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For their own good
Fifty years ago, they were screwed-up kids sent to the Florida School for Boys to be straightened out. But now they are screwed-up men, scarred by the whippings they endured. Read the story and see a video and portrait gallery.
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Fatal overdose to put friend away 20 years
Found guilty of providing a lethal cocktail of drugs, the ex-nightclub host expresses regret.
By KEVIN GRAHAM, Times Staff Writer
Published October 18, 2007
Brandon Erwin and family members all told the judge he had changed.
TAMPA - Each day of his trial last July, where he stood accused of giving a fatal overdose of drugs to a friend, Brandon Erwin apologized to his mother.
He told her he was ashamed of the things she would hear about his days as a host at the Blue Martini nightclub. The foul language he used. The drugs he dealt. He assured her that part of his life was over.
And on Wednesday, three months after a jury found him guilty, he told the federal judge who would sentence him that he was a changed man.
"I sat here ashamed of the person I was," Erwin, 30, told U.S. District Judge James S. Moody. "The fast life I was living was one that searched for worldly acceptance and zero positive gain."
Moody then sentenced Erwin to 20 years in prison, the minimum mandatory sentence.
The jury had found Erwin guilty of four counts of distributing controlled substances and one count of conspiracy to distribute. Moody sentenced Erwin to 20 years on each count but ordered that he serve the terms at the same time.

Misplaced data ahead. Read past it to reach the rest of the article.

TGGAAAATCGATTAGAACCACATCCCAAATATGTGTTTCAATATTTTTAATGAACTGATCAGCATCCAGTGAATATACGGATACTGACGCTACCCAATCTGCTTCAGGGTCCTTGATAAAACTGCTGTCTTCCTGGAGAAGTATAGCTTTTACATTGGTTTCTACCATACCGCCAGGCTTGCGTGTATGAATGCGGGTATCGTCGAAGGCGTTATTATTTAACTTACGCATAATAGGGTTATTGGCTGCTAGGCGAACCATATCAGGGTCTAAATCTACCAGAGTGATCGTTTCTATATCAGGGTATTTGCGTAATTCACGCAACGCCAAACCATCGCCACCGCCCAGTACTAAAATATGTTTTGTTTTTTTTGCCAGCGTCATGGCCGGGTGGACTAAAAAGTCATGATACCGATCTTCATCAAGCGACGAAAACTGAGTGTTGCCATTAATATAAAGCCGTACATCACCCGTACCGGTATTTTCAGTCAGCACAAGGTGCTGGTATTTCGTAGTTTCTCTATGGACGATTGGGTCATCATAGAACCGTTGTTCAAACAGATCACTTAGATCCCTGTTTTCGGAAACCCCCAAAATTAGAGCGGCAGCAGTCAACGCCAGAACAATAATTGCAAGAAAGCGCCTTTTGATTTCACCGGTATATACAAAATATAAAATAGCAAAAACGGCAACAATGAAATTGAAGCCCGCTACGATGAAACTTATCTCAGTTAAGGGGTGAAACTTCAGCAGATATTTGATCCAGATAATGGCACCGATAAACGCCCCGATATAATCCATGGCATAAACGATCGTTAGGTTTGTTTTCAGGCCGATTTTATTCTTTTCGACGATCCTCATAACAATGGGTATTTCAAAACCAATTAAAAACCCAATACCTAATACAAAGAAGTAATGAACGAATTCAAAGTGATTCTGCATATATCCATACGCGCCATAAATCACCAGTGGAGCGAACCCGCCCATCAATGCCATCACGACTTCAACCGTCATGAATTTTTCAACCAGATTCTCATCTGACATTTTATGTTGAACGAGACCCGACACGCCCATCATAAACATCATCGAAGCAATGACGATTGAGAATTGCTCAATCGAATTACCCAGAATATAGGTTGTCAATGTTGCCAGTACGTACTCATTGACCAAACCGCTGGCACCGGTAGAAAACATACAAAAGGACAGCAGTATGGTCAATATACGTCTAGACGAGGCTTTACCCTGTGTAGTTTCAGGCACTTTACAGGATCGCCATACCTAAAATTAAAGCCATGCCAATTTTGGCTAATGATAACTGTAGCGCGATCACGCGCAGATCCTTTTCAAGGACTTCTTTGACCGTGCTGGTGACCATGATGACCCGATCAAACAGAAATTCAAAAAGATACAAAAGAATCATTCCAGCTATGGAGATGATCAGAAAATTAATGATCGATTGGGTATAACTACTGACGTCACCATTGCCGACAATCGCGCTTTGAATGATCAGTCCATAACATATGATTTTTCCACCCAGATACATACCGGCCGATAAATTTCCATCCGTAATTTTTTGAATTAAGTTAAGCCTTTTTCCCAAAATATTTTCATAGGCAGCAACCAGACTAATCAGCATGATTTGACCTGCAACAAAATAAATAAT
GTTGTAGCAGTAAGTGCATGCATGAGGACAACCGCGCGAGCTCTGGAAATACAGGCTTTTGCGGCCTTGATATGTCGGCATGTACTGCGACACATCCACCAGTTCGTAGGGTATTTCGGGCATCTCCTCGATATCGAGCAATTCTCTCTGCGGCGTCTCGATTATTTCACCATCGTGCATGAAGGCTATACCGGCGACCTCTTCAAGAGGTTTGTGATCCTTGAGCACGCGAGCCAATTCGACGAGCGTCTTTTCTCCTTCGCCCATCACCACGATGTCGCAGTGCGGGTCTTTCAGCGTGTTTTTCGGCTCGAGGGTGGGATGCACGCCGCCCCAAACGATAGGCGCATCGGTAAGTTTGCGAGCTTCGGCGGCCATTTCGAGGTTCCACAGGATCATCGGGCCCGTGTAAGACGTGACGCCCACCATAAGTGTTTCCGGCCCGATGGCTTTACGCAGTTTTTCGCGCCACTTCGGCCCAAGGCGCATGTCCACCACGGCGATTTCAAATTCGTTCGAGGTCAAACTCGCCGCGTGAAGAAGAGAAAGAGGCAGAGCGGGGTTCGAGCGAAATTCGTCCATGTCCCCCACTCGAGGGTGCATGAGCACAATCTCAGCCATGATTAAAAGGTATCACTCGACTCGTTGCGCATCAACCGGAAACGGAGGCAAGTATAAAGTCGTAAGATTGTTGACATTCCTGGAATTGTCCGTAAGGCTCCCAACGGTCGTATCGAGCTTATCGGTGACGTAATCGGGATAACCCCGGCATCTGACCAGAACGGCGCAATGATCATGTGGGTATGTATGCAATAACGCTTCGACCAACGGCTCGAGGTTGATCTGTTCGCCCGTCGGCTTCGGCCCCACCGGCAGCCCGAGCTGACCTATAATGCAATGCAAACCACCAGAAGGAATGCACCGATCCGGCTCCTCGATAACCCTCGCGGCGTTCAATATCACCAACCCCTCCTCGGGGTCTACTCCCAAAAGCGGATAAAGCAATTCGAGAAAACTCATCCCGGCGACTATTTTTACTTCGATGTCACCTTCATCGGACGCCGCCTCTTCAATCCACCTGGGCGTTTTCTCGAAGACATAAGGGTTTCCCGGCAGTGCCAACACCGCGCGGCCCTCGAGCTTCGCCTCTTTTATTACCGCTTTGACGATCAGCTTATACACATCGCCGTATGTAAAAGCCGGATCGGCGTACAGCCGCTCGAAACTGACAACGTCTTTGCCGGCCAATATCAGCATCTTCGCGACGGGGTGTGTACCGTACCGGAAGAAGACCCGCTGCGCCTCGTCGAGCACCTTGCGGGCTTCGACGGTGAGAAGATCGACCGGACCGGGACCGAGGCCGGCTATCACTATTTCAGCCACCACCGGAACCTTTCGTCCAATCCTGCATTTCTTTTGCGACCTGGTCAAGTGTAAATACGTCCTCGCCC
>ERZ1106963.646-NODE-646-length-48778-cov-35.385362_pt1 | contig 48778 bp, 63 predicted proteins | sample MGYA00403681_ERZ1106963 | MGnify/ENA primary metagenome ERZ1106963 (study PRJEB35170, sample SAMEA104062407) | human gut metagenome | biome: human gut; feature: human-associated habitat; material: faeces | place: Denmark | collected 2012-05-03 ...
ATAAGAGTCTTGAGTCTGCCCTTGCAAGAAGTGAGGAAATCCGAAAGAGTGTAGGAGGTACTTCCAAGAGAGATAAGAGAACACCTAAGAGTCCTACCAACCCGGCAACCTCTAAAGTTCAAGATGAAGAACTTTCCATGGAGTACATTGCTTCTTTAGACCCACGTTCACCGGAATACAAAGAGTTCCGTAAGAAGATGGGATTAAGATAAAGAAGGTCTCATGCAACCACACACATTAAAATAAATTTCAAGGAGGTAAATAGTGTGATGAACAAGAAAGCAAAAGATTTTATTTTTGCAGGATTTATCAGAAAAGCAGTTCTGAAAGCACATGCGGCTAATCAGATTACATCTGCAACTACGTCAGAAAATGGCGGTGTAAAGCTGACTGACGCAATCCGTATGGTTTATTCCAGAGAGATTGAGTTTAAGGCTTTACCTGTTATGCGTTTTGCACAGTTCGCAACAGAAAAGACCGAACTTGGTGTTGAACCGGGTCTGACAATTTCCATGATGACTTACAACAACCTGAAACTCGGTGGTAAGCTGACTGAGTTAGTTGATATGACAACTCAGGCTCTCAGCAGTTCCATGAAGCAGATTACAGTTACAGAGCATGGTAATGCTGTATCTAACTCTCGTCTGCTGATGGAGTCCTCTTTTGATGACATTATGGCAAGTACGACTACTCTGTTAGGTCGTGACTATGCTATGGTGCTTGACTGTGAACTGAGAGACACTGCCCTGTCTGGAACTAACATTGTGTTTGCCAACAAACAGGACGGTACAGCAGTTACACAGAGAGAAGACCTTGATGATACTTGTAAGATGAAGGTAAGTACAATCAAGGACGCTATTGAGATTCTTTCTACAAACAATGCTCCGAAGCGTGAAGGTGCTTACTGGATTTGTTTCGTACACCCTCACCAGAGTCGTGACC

Andrew Culver died in November 2005 from an overdose of cocaine and the prescription painkiller methadone prosecutors said Erwin gave him. Culver's body was found in a room at the Renaissance Tampa Hotel International Plaza, near the Blue Martini.
Celeste Rogers, Culver's mother, flew from Dallas to attend the sentencing. She told the judge about her son's caring spirit in life, because she said too much of the trial focused on how he died. And she turned to Erwin several times to address him directly.
"Brandon, he considered you one of his best friends," she said. "You may think your life is over, but it's not. You can still plan for your future. My son's life is over."
Rogers said she talked with Culver the day he died, and he told her he had an appointment scheduled to meet with a drug counselor for his cocaine habit.
"He was finally admitting he needed help," she said. "He did have an addiction to cocaine. But the methadone, that was you, Brandon. And that's what killed him."
Culver's widow, Christina Culver, also spoke. Their son was 2 and their daughter 6 weeks old when their father died. Her son still has trouble understanding why he can't see his dad anymore, she said.
Erwin's family and friends also packed the sentencing, sitting shoulder to shoulder behind him in court.
His pastor talked about the genuine remorse he has seen in Erwin. His sister talked about his financial support when their father left them. Another sister talked of the conversations about God she now has with Erwin and the Bible studies he gives to other jail inmates.
They said they had forgiven him for his mistakes.
"I worry about the years ahead," said Kimberly Leonard, Erwin's mother. "But I'll be there on the day of his release if I can."